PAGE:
In Southwest Virginia, Reestablishing a Rural Hospital System Requires Rebuilding Trust
Photography by Stacy Kranitz. This is the second story in Critical Condition, a three-part series. Read more here.
When the sun rises over the Cumberland Mountains of southwest Virginia in mid-spring, it’s hard to imagine all’s not well in this world. Saturated in mountain laurel and flowering dogwood, this is picture-postcard central Appalachia.
But for a good many people in these rural, remote counties, each day’s a challenge. All four of the Virginia counties that make up the state’s border with Kentucky and Tennessee are classified as distressed by the Appalachian Regional Commission, meaning they have substantially higher poverty or lower income levels than national averages. The local economy was once driven by coal and tobacco. Both have been in steady decline for more than a decade.
“I love southwest Virginia with all my heart. I will die here,” says Wendy Welch, director of the Graduate Medical Education Consortium and Area Health Education Center of Southwest Virginia, which identifies and addresses health care workforce issues. “But southwest Virginia is not a prize very many people want to fight over.”
Providing health care services here presents enormous challenges. Those four distressed counties – Buchanon, Dickenson, Lee and Wise – all rank near the bottom in the state in health outcomes, including higher instances of asthma, COPD and emphysema.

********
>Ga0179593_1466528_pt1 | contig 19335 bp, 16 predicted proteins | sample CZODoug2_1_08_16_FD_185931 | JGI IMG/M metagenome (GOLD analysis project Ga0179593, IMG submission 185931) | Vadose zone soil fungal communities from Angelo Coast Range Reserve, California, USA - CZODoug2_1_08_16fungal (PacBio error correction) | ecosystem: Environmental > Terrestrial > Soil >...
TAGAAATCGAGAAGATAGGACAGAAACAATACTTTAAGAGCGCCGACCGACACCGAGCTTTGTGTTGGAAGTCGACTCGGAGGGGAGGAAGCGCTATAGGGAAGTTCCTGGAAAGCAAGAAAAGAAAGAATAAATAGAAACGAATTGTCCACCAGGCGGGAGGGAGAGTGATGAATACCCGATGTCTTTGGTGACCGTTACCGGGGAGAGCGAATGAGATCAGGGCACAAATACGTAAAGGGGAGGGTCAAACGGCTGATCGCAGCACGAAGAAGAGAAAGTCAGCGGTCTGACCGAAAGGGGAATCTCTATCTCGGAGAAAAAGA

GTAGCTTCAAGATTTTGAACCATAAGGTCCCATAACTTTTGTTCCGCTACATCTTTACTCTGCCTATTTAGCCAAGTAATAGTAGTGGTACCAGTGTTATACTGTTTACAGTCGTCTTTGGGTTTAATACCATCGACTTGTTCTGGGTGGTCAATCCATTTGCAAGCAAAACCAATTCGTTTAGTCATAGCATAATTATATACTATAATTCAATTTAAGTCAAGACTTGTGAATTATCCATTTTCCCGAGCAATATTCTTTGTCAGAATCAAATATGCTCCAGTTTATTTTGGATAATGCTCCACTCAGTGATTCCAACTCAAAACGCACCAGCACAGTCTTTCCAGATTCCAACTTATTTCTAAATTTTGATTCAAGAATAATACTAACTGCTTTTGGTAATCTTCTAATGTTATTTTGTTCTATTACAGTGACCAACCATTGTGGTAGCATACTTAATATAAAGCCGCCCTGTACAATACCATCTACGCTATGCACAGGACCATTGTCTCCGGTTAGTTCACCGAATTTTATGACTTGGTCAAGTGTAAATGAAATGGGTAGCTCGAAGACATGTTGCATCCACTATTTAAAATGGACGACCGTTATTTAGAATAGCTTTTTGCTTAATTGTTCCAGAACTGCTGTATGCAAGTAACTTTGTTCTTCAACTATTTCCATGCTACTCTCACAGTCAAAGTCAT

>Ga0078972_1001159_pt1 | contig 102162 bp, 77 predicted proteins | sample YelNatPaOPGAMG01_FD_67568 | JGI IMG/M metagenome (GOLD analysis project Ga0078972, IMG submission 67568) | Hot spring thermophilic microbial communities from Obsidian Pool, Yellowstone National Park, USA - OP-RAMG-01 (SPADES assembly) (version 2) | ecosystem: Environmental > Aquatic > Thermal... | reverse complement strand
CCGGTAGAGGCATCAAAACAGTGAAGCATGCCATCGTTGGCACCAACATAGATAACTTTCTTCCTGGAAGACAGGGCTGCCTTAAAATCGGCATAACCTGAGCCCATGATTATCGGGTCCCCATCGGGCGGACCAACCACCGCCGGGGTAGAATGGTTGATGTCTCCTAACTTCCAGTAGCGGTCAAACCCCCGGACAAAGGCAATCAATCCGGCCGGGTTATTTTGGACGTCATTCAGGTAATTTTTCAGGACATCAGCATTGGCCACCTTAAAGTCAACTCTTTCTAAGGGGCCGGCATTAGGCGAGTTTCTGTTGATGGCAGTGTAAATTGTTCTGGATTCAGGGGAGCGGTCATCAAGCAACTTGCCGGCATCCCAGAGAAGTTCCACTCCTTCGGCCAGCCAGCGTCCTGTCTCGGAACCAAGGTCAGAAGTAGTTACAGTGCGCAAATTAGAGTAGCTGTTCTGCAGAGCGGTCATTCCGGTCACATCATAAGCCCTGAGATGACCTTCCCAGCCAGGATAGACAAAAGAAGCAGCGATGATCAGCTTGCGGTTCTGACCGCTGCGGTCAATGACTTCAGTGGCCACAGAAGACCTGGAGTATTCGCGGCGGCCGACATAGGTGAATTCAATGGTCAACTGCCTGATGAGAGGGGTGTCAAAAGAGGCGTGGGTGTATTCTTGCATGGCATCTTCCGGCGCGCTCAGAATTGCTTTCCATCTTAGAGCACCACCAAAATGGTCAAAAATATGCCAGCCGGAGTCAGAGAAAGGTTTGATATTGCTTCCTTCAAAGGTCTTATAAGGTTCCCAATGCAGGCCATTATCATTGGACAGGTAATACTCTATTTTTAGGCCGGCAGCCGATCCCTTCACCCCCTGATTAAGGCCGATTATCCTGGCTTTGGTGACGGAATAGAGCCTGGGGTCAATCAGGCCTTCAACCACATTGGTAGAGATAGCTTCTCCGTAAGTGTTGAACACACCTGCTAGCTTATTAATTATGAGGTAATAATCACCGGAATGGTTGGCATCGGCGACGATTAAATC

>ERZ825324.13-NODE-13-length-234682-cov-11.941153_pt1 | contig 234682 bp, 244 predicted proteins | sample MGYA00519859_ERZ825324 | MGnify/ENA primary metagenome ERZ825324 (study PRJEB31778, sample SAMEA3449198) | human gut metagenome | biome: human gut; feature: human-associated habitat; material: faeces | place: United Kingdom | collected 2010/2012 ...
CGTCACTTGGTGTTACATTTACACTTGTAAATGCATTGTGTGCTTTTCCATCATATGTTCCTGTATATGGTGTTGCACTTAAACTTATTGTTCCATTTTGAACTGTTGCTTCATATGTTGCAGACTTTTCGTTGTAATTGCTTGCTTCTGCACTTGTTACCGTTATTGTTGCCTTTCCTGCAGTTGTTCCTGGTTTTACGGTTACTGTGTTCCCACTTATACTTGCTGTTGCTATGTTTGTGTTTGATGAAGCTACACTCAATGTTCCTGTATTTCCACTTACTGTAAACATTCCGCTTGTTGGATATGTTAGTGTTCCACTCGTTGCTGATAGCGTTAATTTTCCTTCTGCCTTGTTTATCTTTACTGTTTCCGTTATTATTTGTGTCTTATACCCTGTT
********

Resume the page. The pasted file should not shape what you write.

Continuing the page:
Though coal industry jobs are few in the area today, coal’s legacy looms large in the health of the community. Pneumoconiosis, or black lung disease, is prevalent. A 2018 study of three clinics in the region found what was believed to be the biggest cluster ever recorded of an advanced stage of the disease: progressive massive fibrosis. Young men still arrive at the Stone Mountain Health Services black lung clinic in Lee County in wheelchairs.
“It makes old men out of young men,” says Teresa Tyson, executive director of the Health Wagon, based in the town of Wise, a legend in this region for its care of the most neglected.
Mounting these challenges today is a relatively new health care provider: Ballad Health. Ballad is the product of a 2018 merger of two hospital systems, Mountain States Health Alliance and Wellmont Health System, and has a monopoly on hospital care in southwest Virginia and northeastern Tennessee.
Mountain States and Wellmont were competitors, an arrangement most health care observers here agree was impractical. Dennis Barry, who monitors the merger that created Ballad for the Southwest Virginia Health Authority, said in March that had the merger not occurred, the two systems likely would have been forced to close facilities, most probably rural hospitals.